The mission of the Commission is to advance women toward full equality in all areas of life and to promote rights and opportunities for all women. The Commission exists to provide a permanent, effective voice for women across Massachusetts.

    The Commission stands for fundamental freedoms, basic human rights and the full enjoyment of life for all women throughout their lives.

    The Commission is empowered to:

    • Study, review and report on the status of women in the Commonwealth;
    • Advise executive and legislative bodies on the effect of proposed legislation on women;
    • Inform leaders of business, education, health care, state and local governments and the communications media of issues pertaining to women;
    • Provide referrals and serve as a resource of information on issues pertaining to women;
    • Identify and recommend qualified women for positions at all levels of government;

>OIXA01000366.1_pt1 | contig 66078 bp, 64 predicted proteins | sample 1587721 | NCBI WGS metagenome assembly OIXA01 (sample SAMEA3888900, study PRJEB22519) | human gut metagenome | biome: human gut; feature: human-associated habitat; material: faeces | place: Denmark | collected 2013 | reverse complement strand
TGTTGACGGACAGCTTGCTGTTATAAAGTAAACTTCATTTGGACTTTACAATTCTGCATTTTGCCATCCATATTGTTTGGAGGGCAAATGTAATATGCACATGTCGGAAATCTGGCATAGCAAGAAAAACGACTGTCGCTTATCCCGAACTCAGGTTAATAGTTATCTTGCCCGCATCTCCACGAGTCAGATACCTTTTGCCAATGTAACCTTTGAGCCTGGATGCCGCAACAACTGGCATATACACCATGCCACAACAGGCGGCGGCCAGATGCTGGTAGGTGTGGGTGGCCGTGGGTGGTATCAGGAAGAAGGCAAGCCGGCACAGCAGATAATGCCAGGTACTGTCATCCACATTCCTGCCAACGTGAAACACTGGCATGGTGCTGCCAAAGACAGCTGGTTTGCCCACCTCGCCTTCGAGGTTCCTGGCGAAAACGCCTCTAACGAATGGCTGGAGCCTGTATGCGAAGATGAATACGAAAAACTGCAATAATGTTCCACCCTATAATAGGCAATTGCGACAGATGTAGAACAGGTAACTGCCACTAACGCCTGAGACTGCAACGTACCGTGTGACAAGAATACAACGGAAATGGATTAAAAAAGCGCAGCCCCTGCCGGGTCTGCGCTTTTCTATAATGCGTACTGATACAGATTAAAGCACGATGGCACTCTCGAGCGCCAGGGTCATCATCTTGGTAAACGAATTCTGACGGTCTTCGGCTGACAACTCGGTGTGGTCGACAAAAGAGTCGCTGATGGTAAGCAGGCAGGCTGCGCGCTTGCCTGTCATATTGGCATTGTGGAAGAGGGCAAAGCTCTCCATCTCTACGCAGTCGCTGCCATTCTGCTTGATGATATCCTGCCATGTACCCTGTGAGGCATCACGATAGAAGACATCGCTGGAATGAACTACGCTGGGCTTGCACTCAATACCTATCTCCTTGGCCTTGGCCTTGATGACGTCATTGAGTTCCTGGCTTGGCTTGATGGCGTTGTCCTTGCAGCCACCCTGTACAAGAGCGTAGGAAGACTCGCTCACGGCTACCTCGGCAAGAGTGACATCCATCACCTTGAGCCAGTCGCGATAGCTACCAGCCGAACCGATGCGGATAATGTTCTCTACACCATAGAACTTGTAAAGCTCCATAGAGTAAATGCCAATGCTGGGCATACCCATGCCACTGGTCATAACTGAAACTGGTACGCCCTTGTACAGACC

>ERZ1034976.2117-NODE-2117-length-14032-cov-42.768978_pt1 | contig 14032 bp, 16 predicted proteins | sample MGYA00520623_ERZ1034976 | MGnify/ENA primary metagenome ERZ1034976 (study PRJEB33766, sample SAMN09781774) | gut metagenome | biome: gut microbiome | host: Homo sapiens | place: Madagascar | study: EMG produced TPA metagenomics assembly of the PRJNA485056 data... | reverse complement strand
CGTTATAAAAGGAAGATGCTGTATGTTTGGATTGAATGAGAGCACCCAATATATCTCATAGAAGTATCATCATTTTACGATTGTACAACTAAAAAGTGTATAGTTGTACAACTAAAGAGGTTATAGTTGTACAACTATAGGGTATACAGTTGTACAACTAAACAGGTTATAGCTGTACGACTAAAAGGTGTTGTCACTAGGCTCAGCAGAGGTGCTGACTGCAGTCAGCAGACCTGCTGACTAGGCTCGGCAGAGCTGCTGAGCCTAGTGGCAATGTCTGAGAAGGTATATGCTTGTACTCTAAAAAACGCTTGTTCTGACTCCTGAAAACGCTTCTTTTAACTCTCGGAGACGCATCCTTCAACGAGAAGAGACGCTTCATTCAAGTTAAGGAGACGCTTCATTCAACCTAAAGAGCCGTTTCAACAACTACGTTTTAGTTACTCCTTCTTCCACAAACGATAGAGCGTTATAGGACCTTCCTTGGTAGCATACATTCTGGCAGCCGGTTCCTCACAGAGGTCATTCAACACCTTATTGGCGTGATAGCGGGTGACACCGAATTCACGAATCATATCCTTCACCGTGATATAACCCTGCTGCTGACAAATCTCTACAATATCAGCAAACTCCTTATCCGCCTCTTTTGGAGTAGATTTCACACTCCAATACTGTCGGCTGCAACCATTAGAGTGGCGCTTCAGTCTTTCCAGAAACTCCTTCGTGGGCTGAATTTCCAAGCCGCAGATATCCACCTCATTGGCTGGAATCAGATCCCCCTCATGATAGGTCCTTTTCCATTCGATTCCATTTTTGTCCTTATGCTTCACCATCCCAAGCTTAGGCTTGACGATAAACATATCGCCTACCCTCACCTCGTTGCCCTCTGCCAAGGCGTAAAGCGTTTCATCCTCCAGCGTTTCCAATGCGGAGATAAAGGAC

• Promote and facilitate collaboration among local women's commissions and among women’s organizations in the state;
    • Serve as a liaison between government and private interest groups concerned with issues affecting women;
    • Assess programs and practices in all state agencies as they affect women


    The Massachusetts Commission on the Status of Women was legislatively created in May 1998 and became operational in early 1999.  The legislation was inspired by the United Nations’ Fourth World Conference on Women, which was held September 1995 in Beijing, China.  The result of this conference, The Beijing Platform for Action, in addition to many other things, directed state governments to "form and adequately fund Women’s Commissions in all states and territories where they do not already exist."

    Massachusetts’ delegates to the Beijing Conference, including then Massachusetts First Lady Susan Roosevelt Weld, returned determined that Massachusetts would have its own Women’s Commission. Their passion and commitment led to the creation of a coalition of dedicated women that met regularly over the course of several years to bring this dream to fruition. Ultimately, with the help of many, particularly state legislators, they were able to fashion a unique and model Commission – with appointing authority shared by the Executive and Legislative branches.

    When the Commission was created, it was funded by a line item in the state budget.